I often find myself scribbling along margins of diaries during meetings. I think that is an indication of boredom, which is not really a good thing. Wikipedia, though, claims otherwise:
… doodling can aid a person’s memory by expending just enough energy to keep one from daydreaming, which demands a lot of the brain’s processing power, as well as from not paying attention. Thus, it acts as a mediator between the spectrum of thinking too much or thinking too little and helps focus on the current situation.
My doodles are usually in the form of lines. The lines are usually placed close together to create a gradient from dark to light (or vice versa). Sometimes they radiate from a central point to look like fireworks in the night sky.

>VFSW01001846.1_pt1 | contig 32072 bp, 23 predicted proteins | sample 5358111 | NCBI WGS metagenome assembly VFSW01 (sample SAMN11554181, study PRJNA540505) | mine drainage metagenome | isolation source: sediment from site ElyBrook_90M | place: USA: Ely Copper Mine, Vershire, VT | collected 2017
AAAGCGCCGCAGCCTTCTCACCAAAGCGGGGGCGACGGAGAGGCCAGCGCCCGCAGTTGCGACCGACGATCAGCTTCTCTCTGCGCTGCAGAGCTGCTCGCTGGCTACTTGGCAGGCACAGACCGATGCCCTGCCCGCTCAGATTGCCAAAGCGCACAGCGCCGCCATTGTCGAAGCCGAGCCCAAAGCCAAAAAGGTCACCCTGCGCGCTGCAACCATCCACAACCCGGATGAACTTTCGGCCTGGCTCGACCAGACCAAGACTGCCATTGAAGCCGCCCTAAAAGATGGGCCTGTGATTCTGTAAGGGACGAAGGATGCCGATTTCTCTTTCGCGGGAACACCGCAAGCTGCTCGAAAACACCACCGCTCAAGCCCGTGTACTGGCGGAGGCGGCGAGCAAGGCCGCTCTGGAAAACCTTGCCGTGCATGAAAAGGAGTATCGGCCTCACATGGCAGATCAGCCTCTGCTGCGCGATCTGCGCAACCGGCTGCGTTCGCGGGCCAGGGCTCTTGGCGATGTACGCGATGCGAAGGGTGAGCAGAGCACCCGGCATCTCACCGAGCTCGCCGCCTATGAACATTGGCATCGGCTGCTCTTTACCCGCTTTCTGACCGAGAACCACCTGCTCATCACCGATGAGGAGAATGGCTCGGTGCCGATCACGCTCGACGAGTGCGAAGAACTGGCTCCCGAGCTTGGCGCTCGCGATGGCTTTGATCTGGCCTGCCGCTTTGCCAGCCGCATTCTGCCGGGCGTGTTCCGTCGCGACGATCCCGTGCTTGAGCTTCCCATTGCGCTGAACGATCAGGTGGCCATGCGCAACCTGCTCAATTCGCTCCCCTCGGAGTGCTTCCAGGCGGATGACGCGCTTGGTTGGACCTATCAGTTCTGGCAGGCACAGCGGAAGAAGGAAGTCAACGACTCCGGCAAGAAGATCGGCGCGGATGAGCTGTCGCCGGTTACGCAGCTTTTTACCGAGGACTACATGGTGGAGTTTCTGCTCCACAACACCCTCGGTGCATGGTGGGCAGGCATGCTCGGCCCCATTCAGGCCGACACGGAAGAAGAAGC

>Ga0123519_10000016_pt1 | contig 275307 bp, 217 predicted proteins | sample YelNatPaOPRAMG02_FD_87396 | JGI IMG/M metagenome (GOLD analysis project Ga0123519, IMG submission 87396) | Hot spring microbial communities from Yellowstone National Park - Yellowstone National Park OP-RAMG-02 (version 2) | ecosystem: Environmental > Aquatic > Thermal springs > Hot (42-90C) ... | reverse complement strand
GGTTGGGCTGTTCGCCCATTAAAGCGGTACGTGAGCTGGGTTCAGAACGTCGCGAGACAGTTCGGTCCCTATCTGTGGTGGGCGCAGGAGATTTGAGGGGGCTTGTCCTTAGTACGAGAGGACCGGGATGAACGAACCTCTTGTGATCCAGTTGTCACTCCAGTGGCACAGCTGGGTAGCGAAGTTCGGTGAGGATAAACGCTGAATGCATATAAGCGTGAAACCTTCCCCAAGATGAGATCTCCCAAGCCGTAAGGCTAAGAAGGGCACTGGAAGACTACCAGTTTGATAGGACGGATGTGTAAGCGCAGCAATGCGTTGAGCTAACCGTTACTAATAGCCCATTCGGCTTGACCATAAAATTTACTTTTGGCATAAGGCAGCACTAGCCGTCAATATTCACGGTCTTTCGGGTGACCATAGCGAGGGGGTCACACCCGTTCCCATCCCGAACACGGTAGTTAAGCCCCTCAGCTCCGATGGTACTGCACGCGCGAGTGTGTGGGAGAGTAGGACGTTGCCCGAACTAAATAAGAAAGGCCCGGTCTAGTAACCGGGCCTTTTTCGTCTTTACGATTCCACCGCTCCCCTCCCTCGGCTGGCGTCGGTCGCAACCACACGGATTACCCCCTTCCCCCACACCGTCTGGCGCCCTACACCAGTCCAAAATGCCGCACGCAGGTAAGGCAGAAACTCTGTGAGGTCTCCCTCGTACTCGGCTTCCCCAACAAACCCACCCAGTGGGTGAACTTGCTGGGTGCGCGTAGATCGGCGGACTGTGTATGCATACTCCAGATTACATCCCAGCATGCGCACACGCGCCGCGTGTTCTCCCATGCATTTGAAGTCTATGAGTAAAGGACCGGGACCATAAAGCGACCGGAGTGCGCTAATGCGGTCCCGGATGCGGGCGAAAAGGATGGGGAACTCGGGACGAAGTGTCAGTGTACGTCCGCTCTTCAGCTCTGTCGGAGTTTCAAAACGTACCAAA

There are certain doodles that take on different shapes and patterns. This one turned out quite interesting, and I hope to recreate it digitally at some point of time.
What about you? Do you doodle? Do you think it’s a good thing? Can you interpret doodles? What does this doodle say to you?
This is post #6 in this year’s NaBloPoMo, or as Ra calls it Nano Poblano
NaBloPoMo = National Blog Posting Month = Thirty straight days of blogging
Thanks a bunch to all the cheering peppers who have been tweeting and liking posts across WordPress 🙂
Earlier we used to write letters on paper. Today, we send instant messages.
Earlier long distance calls were few and far between. Today, it’s cheaper than ever to talk to loved ones.
Earlier media was owned by a few people. While mainstream media is still owned by a few people with vested interests, social sharing and blogging platforms are changing the way we communicate with the outside world.
Today, we no longer just listen, we engage – we connect.
To see how bloggers around the world connect with one another and with their environment, be sure to check out the Daily Post’s Weekly Photo Challenge – Connected.